BOK holds interest rates steady
The U.S. Federal Reserve Bank on Wednesday executed a much anticipated rate hike, establishing a range between 0.5 percent and 0.75 percent, up 0.25 percentage points from the previous range of 0.25 percent and 0.5 percent. This was the second hike in a decade. The first was in December 2015.
The key factor that attracted market attention was not Wednesday’s rise but how much further the U.S. central bank would raise rates next year. The Federal Open Market Committee (FOMC) speculated Wednesday that the Federal Reserve will raise interest rates in three separate quarter-point moves. The Korean central bank governor Lee Ju-yeol considers that as one of the downside risks for Korean economic growth.
The central bank has to handle conflicting imperatives. On the one hand, the Bank of Korea may need to raise rates in line with the U.S. Fed to prevent capital from fleeing Korea to go to the United States. On the other hand, the central bank also needs to prop up a domestic economy that has seen below 1 percent growth for four consecutive quarters, which could be done through an additional rate cut.
“I know there are voices that advocate a rate cut,” he said, “But now we are in a situation where economic stabilization carries weight,” which implied that a rate cut could be premature.
“Several economic institutes have issued grim economic outlooks and are demanding a rate decrease,” he said. “But in deciding the benchmark rate, we should factor in different points including surging household debt, the possibility of capital outflows and macro-economic conditions.”
Analysts said that growing household debt, in particular, will get in the way of a possible reduction in the country’s key rates.
“The Bank of Korea cannot cut the rate even if the Korean economy recovers. If the gap between the U.S. rate and Korean rate becomes wider, more capital may pour out of the Korean market,” said Ha Keon-hyeong, an economist from Shinhan Investment.
“Of course, there is also the element of rising household debt. The government did come up with measures to curb household debt but mortgage loans are increasing rapidly,” Ha said.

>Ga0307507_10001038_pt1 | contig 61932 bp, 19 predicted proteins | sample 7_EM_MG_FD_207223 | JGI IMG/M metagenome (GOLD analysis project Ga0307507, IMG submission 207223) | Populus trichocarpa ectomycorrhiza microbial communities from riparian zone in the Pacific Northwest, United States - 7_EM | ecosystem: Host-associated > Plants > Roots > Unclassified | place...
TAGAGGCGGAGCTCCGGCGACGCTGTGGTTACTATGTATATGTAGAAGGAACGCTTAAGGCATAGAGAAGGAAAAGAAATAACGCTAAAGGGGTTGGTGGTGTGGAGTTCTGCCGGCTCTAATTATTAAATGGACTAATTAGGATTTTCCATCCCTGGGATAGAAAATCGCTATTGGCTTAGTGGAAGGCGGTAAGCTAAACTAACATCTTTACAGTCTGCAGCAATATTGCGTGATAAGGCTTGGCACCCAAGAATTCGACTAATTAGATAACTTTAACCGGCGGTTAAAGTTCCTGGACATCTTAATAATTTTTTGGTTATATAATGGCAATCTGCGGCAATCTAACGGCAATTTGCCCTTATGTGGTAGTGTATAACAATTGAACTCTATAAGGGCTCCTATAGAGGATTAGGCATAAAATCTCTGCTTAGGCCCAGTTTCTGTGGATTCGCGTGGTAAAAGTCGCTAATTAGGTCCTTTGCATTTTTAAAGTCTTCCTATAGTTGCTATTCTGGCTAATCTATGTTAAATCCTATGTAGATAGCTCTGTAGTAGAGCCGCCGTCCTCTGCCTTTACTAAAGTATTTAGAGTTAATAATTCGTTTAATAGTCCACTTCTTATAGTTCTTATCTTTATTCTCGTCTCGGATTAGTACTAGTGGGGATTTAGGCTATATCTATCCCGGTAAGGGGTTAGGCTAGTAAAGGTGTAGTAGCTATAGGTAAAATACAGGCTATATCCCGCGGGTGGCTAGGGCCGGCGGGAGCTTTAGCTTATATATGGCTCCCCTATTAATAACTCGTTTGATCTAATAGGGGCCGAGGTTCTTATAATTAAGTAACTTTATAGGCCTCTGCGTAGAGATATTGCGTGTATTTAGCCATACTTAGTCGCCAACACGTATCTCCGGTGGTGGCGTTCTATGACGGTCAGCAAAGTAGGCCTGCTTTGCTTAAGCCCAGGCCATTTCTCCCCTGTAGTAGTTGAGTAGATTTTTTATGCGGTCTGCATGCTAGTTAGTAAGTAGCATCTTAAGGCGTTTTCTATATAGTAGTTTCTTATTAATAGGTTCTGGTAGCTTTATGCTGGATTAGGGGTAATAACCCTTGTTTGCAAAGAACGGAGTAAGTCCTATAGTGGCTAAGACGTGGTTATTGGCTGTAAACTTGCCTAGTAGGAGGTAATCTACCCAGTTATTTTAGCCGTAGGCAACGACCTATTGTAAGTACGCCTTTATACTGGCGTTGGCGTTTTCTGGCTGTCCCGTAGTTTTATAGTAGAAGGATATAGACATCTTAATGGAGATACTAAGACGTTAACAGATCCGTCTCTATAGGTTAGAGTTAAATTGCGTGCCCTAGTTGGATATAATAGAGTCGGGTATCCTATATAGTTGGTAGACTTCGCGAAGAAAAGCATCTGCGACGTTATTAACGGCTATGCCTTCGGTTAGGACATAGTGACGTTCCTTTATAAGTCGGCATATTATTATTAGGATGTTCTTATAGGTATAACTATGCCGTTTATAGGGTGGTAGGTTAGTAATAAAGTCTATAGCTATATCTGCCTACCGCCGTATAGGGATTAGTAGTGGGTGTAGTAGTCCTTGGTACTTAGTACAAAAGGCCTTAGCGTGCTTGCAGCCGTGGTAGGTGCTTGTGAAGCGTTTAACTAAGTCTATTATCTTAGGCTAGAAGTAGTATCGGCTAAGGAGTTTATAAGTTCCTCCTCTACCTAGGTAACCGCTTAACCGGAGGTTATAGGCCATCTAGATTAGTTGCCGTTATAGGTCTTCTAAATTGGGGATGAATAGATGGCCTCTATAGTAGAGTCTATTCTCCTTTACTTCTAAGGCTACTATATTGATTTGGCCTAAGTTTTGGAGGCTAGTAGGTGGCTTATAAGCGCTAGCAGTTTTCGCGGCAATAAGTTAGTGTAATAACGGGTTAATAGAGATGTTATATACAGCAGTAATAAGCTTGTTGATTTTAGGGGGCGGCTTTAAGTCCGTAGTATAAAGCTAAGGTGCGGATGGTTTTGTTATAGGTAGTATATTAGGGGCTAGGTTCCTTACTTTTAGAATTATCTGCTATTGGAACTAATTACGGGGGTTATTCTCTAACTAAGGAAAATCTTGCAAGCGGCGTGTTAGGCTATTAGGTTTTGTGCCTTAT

Household debt in Korea shows no sign of abating despite the government’s effort to rein it in. In November, household loans taken out from local banks swelled by 8.8 trillion won ($7.4 billion), the second highest monthly increase since records were kept in 2008.
The data announced on Wednesday showed that by the end of November, the total amount of household debt had reached 704.6 trillion won, a record high of loans borrowed from commercial banks.
In assessing the current economic conditions, Lee underscored increased downside risks that come from external factors such as the uncertainty of policy under U.S. president-elect Donald Trump and the abuse of power scandal involving President Park Geun-hye and her confidante Choi Soon-sil.
“The pace of rate increases, expected protectionism that will likely emerge with the Trump administration and political uncertainties in Korea all act as downside risks,” said Lee at a press briefing after the rate-setting meeting.
“Overall, downside risks appear to be greater than [upside risks].”
Lee added that the Bank of Korea would factor in the growing downside risks when it adjusts its 2017 economic outlook in January, a hint that it might lower the previous forecast of 2.8 percent growth.
Higher interest rates in the United States could make it harder for Korea to manage its exploding debt and block capital from fleeing. After last year’s U.S. rate hike, over 6 trillion won fled the country for three months after the decision.
But the governor toned down the possibility of investors moving out of Korea in droves.
“The rate hike by the Fed was largely expected,” the governor said, “A massive capital outflow is unlikely.”
Analysts hold varying views about the impact that the gradual but faster- than-expected rate hikes in the United States will have on Korea’s economy.
“First in the financial market, the exchange rate will experience an immediate and direct impact,” said Ha of Shinhan Investment. “The FOMC came out with a hawkish stance and eventually, this will lead the dollar to strengthen and the won-dollar exchange rate to go up.”
But others say that factor has been already priced into the markets.
“I mean many say the FOMC saying it will raise the rate three times next year, instead of twice - which they announced they would do in September - is a hawkish comment,” said Gweon Hee-jin, an analyst from Hanwha Investment and Securities.
“But the market has already taken the possibility of two raise hikes into consideration so three would have little impact.”
The Korean Finance Minister said the possibility of the U.S. central bank raising the key interest rate with such an aggressive attitude was unlikely.
“[The anticipation of raising the interest rate three times next year] is faster than what we have thought,” Finance Minister Yoo Il-ho said on Thursday after meeting with foreign investment companies and foreign commerce groups. “However, we will see if this will actually happen.”
He added that the government will monitor the situation and take necessary action if needed.
The Kospi tumbled at the beginning of the day on news of the interest rate hike in the U.S. but calmed later in the day, closing at 2,036, down 0.01 percent.
But the won rose by 8.8 won to 1,178.5 won against the dollar on Thursday.
BY PARK EUN-JEE, CHOI HYUNG-JO [email@example.com]
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